The Covid-19 pandemic has been characterised by shortage after shortage of important “things”: food, masks, hand sanitiser, ventilators, oxygen, hospital beds and now blood vials.
This shortage of things has triggered bouts of panic buying and hoarding – giving those that do the illusion of protection by surrounding themselves with items in short supply. To our great shame in the developed world, even vaccines are being hoarded by some countries while being longed for by others.
In other ways it has put a spotlight on areas where there has always been a shortage, such as in health and social care. There is a desperate need to provide for the sector so that it can face the challenges ahead. Which is how we have come to the latest announcement by the government about increases to national insurance contributions and tax to help fund the provision of much needed resources to health and social care. It is also why we are now hearing government promises of “new” hospitals to provide more space for caring.
But when it comes to health, “things” are not enough. One of Julia Child’s favourite sayings was, apparently: “No one's more important than people.” If ever there was a slogan for what was needed in health and social care right now, it is that.
As much as new beds, new equipment, new physical spaces are needed to meet the demands of care in our country, the deeper and more pressing shortage is people. In the NHS alone there are more than 100,000 vacancies to be filled. In social care the numbers are even higher. There are simply not enough people working in health and social care, and that needs to change.
The stakes are high. Without more carers, more doctors, more nurses, more porters, more cleaners, health and social care cannot meet the demands of our population. People are the ones who “do” the caring, not things.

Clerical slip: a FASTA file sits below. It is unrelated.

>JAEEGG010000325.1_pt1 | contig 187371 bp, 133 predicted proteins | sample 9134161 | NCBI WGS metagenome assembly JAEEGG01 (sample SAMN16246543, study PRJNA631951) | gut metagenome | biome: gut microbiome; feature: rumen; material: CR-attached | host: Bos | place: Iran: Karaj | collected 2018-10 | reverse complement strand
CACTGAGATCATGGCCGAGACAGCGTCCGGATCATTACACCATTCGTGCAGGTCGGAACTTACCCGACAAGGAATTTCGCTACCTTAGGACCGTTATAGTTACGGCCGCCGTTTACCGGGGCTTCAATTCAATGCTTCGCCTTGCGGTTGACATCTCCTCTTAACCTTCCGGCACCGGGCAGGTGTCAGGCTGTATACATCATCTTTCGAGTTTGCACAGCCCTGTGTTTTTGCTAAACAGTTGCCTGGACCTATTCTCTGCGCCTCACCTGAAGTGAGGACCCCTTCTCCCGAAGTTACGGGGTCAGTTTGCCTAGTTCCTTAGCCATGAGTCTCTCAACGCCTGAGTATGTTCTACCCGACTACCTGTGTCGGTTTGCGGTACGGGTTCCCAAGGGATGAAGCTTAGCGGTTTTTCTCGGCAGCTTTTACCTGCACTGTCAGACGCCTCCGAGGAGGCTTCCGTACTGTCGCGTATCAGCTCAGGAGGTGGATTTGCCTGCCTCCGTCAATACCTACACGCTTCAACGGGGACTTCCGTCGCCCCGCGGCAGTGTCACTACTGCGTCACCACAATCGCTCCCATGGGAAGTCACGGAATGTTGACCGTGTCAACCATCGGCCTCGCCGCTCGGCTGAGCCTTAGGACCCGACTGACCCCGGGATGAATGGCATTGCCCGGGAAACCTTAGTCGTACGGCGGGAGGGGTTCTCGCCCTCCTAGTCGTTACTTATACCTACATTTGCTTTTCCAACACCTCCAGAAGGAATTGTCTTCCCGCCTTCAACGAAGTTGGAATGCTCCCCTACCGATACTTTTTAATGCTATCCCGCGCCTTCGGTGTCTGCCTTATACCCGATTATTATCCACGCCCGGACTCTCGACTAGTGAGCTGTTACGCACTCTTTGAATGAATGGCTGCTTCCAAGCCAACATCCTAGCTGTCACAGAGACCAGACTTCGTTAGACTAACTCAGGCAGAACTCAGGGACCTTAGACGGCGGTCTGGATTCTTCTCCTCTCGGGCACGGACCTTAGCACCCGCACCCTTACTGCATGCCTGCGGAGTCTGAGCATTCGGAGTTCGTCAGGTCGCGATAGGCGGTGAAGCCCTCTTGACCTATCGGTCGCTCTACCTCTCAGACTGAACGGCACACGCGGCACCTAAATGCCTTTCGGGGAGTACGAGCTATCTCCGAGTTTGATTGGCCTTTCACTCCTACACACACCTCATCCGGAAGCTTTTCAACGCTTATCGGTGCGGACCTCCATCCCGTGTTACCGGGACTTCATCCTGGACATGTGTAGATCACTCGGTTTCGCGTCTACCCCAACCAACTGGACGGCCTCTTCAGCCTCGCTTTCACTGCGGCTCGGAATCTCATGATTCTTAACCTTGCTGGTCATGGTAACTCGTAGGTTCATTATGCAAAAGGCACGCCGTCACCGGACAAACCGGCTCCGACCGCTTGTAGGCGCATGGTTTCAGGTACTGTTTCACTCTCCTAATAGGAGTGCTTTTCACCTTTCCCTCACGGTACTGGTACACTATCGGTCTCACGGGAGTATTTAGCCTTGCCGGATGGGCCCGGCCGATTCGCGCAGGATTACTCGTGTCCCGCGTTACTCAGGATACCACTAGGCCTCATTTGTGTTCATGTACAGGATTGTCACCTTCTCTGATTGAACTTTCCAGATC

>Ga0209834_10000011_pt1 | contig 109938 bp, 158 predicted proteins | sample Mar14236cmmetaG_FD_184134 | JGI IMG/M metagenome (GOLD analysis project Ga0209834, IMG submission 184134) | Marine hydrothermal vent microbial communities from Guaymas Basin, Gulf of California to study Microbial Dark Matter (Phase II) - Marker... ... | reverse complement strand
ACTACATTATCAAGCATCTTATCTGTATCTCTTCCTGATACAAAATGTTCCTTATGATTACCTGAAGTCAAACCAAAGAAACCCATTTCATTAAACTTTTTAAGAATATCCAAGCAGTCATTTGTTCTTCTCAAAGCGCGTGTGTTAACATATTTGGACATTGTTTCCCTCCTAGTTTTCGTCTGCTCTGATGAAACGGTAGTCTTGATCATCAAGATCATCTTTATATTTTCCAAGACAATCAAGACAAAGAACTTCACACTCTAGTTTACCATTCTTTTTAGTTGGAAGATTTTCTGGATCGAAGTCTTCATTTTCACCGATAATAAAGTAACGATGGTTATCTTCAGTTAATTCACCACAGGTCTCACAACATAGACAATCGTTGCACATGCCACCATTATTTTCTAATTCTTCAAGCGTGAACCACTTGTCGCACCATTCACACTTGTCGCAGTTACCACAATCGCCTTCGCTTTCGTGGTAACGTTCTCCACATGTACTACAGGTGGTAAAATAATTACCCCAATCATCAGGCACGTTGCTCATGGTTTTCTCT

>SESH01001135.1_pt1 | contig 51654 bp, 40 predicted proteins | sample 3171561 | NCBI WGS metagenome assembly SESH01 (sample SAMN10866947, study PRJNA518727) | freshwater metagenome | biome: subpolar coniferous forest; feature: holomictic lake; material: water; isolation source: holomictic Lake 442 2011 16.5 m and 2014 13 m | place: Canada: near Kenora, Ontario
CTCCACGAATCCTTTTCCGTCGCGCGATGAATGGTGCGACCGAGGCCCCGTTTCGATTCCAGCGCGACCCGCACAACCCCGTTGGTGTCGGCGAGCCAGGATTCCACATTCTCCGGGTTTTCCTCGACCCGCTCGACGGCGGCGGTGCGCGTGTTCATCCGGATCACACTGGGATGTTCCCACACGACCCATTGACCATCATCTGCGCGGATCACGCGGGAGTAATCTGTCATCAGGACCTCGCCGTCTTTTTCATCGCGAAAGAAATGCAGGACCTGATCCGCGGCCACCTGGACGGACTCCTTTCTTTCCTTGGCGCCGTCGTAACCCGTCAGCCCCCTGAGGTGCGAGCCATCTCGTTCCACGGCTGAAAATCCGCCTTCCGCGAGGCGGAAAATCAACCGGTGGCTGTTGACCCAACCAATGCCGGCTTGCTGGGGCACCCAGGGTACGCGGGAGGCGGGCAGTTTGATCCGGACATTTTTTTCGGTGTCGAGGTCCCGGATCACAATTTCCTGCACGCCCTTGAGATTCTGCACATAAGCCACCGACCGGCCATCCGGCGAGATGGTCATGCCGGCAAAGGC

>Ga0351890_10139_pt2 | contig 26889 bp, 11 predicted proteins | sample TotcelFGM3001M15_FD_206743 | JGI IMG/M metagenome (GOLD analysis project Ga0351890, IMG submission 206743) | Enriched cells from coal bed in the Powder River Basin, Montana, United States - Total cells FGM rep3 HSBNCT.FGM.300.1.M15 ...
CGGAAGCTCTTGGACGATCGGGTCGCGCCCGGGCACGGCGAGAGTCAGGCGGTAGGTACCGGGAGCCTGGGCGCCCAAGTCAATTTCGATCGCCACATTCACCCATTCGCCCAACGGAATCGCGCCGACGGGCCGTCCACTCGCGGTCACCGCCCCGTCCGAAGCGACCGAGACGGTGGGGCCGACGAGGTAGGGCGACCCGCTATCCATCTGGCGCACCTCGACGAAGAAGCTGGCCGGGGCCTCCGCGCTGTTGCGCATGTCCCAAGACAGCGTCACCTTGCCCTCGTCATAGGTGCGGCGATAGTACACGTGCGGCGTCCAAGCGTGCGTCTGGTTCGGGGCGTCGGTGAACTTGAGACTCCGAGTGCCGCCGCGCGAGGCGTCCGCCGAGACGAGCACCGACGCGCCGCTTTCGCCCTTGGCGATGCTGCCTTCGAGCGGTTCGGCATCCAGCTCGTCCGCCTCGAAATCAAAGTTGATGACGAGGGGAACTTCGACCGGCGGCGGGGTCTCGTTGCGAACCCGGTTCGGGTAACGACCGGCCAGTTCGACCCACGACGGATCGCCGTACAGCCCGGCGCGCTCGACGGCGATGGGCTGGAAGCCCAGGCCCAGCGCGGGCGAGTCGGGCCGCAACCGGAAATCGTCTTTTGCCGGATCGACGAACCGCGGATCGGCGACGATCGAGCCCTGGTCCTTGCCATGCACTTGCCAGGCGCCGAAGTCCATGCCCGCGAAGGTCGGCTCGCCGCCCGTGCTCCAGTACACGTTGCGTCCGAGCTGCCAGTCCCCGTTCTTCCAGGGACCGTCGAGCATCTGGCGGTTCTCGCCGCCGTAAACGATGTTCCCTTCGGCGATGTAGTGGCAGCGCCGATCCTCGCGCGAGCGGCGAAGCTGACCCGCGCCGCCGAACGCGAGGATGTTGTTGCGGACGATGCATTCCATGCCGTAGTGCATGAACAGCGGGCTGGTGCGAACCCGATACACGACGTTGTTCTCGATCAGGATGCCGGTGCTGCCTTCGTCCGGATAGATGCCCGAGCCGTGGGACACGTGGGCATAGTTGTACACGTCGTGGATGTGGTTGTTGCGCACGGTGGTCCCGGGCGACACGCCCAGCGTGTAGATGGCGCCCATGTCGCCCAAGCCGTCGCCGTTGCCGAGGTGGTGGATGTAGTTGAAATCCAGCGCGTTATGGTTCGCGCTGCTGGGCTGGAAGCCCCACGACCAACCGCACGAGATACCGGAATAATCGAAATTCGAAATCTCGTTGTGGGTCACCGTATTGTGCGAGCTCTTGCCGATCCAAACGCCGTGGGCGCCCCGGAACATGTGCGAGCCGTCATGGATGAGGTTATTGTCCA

People take hunks of metal and motor, and using their expertise on the ward, transform them into ventilators that save lives. They take combinations of chemical compounds and use their expertise to turn them into treatment plans. They use their very own hands, hands that cannot be replaced with equipment, to care, wash, nourish and heal the bodies of others.
To succeed in caring for the nation, we need people. So as the government starts to sketch out what it will be doing with this new money dedicated to the health and social care sector, my plea is that they keep people at the very top of the agenda. They need to consider how that money can be used to entice new staff to join and old staff to stay. They should use that money to show how much people are valued for their work – by using it to support education and training in the sector. Quite frankly, the value of people has to be reflected in the salaries paid for these roles too.
Money talks, right? Let’s start the conversation by talking about the most important aspect of health and social care – people. To borrow from Julia (apologies), no one thing is more important, because without people, caring simply cannot happen.
Dr Alexis Paton is a lecturer in social epidemiology and the sociology of health and co-director of the Centre for Health and Society at Aston University. Dr Paton is also chair of the Committee on Ethical Issues in Medicine at the Royal College of Physicians and a trustee of the Institute of Medical Ethics
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